Born into a family of Muslim origin, the nun was baptised as an adult. Now she is a member of the Missionaries of Mary in Thailand. During her childhood, she attended the Xaverian mission in Kasongo, where she discovered faith and mission. For her, Jesus is already “present in the history of every people.”
Pak Kret (AsiaNews) – Sister Eudoxie Colette Ngongo Banunu works among the poor and marginalised in Thailand, almost 9,000 kilometres from her homeland, the Democratic Republic of Congo (DRC), ex-Zaire. Along with disabled children from the House of Angels in Pak Kret, she attended Pope Francis’s historic apostolic visit to the Southeast Asian country.
Speaking to AsiaNews about the journey of faith that led her five years ago to Thailand, she said that proclaiming the Gospel by bearing witness to God's mercy in Bangkok’s poor areas, where disability is seen as a judgement, defines her story. Currently, the 42-year-old nun (pictured) of the Missionaries of Mary (Xaverian) works in Thailand, where she arrived five years ago.
She was born in Kasongo, a town of almost 65,000 people in the eastern province of Maniema, one of the DRC’s regions with the greatest presence of Muslims. Also present is the mission in Ngene, which the Xaverian Fathers handed over to the Diocese of Kasongo last October. “I grew up with them, even though I had not received the baptism as a child," she explained. In fact, "My parents had not married religiously, since they came from families that were originally Muslim.”
“In my diocese, 85 per cent of the population is Muslim. But Catholics and Muslims are used to living together, even within the same family. My father converted to Christianity as an adult, after starting to work with the missionaries. Mom was born after her parents had already become Christian.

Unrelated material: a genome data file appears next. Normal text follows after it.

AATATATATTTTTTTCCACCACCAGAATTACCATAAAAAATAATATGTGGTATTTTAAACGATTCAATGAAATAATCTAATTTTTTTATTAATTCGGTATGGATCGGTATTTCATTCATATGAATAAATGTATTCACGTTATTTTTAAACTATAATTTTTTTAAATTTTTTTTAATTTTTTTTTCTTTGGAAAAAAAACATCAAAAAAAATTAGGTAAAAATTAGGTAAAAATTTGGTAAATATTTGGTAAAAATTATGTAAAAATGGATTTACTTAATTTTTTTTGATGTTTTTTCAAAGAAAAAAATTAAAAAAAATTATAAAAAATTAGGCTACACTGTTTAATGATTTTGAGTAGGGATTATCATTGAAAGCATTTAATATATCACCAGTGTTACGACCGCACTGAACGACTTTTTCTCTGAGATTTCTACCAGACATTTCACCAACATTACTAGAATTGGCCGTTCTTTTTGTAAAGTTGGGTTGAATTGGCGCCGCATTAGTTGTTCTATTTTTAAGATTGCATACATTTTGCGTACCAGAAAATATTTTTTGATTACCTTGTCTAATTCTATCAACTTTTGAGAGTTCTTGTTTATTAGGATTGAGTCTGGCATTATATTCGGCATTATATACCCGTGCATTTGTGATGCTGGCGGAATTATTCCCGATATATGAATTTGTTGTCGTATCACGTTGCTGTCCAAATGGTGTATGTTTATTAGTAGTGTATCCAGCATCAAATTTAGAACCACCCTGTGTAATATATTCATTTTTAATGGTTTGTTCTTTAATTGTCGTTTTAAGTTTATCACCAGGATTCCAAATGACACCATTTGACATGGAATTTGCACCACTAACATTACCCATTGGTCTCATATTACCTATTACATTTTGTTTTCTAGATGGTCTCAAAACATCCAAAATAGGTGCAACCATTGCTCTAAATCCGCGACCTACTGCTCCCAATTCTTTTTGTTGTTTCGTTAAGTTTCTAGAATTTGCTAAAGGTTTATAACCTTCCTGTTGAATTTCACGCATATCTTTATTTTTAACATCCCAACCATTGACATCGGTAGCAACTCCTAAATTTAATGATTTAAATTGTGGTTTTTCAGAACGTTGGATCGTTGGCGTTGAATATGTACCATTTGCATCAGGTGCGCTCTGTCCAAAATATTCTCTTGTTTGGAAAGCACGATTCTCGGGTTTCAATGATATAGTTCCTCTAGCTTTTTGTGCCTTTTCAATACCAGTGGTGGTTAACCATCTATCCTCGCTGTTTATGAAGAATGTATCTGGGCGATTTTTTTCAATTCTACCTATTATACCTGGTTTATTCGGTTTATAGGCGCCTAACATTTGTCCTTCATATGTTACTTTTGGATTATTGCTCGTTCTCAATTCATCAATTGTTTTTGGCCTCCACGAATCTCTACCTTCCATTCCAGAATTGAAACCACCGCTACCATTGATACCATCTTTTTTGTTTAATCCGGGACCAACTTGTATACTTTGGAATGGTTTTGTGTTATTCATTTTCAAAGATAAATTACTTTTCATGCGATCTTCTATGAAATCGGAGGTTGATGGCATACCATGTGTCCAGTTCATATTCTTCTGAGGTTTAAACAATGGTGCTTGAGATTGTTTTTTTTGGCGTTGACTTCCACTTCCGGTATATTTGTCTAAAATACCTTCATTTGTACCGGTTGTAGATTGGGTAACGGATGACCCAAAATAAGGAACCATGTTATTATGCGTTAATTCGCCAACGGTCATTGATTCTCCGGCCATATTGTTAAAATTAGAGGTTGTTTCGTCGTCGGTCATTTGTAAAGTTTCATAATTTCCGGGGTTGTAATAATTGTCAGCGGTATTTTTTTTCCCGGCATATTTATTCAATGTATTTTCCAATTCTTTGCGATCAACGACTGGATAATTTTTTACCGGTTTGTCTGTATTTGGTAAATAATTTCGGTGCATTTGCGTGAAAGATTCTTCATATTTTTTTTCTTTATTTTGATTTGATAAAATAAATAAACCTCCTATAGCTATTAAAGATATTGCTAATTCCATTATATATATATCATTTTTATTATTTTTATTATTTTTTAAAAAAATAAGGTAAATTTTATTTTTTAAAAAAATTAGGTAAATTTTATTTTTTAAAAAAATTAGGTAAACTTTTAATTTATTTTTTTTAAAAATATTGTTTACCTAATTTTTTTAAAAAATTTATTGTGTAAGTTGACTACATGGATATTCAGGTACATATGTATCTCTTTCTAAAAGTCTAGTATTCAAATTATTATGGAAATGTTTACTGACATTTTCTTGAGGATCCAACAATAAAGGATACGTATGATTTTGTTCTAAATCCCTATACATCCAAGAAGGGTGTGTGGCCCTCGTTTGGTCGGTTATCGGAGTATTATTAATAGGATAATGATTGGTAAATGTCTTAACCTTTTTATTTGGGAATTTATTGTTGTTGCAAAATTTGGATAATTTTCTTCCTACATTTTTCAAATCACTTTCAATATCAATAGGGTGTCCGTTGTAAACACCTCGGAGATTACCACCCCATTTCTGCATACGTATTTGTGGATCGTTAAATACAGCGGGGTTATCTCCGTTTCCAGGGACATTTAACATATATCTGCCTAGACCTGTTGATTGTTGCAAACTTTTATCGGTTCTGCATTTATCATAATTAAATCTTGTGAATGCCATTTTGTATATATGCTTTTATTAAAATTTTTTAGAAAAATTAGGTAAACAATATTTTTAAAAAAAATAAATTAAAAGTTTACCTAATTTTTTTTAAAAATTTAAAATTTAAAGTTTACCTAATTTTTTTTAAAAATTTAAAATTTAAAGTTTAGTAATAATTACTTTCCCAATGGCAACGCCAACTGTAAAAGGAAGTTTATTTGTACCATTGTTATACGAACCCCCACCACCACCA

“My siblings and I received a mixed Catholic and Muslim education because it reflected the nature of our family. Since I was a child, I attended the local church, where some nuns also worked. I looked at these women curiously and asked my mother: ‘Why don't these women have a man next to them?’ ‘Because they are married to the Lord," she answered. ‘I too want to be one, one day,’ I told her.”
“Growing up, I decided to be baptised. So, at 18, I became a Christian. During the catechesis, I listened to the story of how my people had received the faith thanks to the evangelising work of the missionaries.’ I thought: ‘How nice it would be to be a Christian and proclaim the Gospel to those who still don't know him.’ At such instances, my desire to do the same was strengthened.”
After high school, Sister Eudoxie decided to dedicate her life to God. But in her family, this was not welcomed by everyone. “I lost my father when I was 6. In my culture, which is very patriarchal, children do not belong just to the mother; indeed, she has no say in the matter.